At Hudbay, we have a responsibility to the environment in which we operate. Reclamation is an important part of that charge. Whether a mine remains active for a few years or over decades, closure marks the final stage for all mines. Our practice is to carry out an orderly, safe and environmentally sound program of restoring the environment surrounding an operating mine site to its pre-mining condition.

Over the course of our history, we have closed many mine sites, some in environmentally sensitive areas. In the process, we have developed core competencies in mine closure and remediation.

Progressive Rehabilitation

We have an ongoing rehabilitation program at Flin Flon, aimed at restoring the environment in and around the complex and enhancing the visual surroundings. Activities include the removal of old structures and equipment, the reconfiguring and re-vegetating of tailings sites and the greening of spaces between the community and
the operations.

Closed Mines

Standards, regulations and expectations change over time. In recognition of this, we are voluntarily revisiting some of the mine sites that were worked and closed in the past. Some of these locations belonged to Hudbay while others were inherited as legacy properties. Our reclamation specialists first render the sites safe by properly securing mine entrances and removing any abandoned structures. Next we apply leading-edge techniques that rehabilitate (where necessary) the surrounding areas and either restore them as green spaces or prepare them for redevelopment into other uses.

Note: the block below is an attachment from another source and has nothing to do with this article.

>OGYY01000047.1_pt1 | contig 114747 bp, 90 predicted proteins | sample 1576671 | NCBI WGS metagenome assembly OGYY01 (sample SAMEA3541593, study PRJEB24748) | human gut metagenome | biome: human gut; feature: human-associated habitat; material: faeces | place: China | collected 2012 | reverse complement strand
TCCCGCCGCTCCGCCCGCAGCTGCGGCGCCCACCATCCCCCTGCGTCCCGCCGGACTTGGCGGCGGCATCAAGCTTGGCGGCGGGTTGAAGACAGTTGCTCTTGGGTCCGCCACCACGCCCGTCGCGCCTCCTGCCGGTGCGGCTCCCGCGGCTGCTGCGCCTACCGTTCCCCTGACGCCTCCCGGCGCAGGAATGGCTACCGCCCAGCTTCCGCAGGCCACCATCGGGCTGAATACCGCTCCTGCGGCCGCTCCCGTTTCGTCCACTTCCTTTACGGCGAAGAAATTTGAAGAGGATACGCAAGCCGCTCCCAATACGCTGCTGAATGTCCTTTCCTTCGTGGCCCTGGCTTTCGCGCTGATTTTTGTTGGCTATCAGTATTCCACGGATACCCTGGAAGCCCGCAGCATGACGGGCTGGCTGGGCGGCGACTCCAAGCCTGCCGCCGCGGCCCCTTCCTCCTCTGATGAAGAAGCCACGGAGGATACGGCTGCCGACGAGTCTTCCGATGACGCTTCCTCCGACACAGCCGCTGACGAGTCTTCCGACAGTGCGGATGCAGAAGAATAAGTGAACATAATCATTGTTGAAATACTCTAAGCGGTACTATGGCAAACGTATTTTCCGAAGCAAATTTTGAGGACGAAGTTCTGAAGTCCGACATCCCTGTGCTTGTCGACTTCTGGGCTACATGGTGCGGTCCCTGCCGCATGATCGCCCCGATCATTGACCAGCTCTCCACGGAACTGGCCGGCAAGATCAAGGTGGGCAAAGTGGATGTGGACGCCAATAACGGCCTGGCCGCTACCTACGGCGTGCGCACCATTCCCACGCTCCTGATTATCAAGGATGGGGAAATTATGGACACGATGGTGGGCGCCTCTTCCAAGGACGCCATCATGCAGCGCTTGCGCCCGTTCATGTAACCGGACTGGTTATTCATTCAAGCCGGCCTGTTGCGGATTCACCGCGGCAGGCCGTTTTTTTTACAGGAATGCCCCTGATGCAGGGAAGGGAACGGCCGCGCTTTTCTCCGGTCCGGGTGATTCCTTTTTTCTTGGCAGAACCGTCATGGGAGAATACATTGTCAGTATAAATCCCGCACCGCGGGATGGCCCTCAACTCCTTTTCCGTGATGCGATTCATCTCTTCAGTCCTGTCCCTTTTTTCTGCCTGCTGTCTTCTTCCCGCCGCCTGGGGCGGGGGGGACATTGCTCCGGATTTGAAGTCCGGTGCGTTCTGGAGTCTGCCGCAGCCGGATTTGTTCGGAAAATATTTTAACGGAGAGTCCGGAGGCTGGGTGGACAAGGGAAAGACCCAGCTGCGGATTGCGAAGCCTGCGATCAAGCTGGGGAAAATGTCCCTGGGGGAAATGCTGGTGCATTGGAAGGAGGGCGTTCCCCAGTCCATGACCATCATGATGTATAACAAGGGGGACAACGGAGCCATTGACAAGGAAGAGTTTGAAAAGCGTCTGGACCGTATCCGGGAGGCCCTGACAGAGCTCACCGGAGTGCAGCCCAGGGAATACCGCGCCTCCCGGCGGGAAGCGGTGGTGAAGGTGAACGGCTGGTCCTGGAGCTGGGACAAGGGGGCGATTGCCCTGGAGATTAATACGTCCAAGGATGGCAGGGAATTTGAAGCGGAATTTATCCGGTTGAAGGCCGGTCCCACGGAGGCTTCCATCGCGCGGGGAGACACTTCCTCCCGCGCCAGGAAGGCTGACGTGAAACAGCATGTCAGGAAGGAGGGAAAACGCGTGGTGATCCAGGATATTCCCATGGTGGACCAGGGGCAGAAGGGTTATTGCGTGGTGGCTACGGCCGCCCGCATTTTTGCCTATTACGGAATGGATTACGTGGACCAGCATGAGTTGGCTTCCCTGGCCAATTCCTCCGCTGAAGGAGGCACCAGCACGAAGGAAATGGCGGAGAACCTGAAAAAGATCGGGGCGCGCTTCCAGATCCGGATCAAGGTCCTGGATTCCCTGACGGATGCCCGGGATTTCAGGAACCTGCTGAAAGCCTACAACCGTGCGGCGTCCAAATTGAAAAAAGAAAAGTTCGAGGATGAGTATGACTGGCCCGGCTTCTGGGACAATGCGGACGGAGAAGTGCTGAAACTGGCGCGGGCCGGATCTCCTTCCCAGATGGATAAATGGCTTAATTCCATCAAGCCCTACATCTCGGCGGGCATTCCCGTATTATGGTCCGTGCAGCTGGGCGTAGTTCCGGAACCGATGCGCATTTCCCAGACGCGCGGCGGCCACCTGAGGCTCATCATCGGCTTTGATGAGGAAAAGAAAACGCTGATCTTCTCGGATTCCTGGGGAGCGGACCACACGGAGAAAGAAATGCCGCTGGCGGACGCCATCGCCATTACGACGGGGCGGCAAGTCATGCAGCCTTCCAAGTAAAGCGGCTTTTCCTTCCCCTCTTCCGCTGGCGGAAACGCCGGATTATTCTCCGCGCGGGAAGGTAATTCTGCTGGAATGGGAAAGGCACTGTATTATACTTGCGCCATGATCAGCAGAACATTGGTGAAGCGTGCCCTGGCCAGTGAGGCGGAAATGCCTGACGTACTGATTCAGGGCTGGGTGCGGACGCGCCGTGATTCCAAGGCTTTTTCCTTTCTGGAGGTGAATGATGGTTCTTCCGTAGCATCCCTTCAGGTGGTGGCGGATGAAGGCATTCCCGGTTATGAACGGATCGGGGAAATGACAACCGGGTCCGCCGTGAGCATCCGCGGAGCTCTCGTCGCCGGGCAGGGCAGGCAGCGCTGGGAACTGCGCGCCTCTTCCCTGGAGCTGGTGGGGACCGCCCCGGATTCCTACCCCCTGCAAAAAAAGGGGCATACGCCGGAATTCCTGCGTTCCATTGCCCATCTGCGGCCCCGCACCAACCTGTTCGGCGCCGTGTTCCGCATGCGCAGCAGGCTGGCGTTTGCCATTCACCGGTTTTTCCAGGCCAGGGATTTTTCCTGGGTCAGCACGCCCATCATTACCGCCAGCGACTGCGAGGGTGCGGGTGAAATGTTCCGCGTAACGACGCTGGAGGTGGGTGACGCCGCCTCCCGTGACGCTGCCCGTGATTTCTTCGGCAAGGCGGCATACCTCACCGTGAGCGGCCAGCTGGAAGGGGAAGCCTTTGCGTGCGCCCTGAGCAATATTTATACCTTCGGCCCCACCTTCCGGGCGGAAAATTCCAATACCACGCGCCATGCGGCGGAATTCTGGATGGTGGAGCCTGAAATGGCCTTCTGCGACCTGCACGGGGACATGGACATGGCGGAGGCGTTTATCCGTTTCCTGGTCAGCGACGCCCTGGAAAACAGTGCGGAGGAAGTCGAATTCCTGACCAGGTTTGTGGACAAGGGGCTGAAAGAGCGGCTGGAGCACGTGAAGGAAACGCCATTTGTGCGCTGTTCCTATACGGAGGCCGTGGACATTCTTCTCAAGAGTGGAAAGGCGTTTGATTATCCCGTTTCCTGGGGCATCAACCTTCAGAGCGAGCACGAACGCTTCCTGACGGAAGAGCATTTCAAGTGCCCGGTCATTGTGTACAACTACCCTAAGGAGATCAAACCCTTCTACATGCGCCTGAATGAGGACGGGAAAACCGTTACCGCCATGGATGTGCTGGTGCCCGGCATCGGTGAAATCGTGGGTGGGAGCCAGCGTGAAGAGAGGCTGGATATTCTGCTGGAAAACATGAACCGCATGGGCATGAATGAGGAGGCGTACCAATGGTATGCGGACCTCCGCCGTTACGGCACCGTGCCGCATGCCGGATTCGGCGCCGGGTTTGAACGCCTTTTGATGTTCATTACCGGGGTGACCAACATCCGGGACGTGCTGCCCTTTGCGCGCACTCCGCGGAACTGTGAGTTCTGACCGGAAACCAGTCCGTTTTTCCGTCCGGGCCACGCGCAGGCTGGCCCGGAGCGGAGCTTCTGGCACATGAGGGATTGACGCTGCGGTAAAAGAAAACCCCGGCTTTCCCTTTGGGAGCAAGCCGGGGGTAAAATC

Designing for Closure

Our efforts to remediate older mines have led us to develop a protocol whereby we take into consideration eventual closure as part of our mine development process. By focusing on closure from the start, we minimize our impact on the environment both during and after operations as well as the cost of closure. The following are principles applied at our new mine sites:

  • Mine site and access: Site footprint is as small as possible. Access roads, power and pipeline routes are curved to prevent direct sightlines from public roads to the mine. During site preparation, overburden is cleared and saved for eventual decommissioning.
  • Buildings: Buildings are designed with dismantling in mind. Concrete should have structurally acceptable break points and cast-in-place plastic tubing that can later be packed with explosives to break it up for removal.
  • Waste rock: Determine in advance the acid-generating potential of waste rock, and then develop shafts or declines to avoid troublesome rock or make plans to segregate acid-generating materials and properly manage them from the start.
  • Water management: Contour and slope the site to direct surface drainage from ore and mine rock piles into the underground collection sump system, resulting in a single waste stream and pumping system.
  • Early start: At least a portion of the decommissioning work is done while the mine is operating. The availability of manpower and equipment, as compared to the high cost of mobilizing operations after shutdown, makes it desirable to do all that is possible while the mine is still running.

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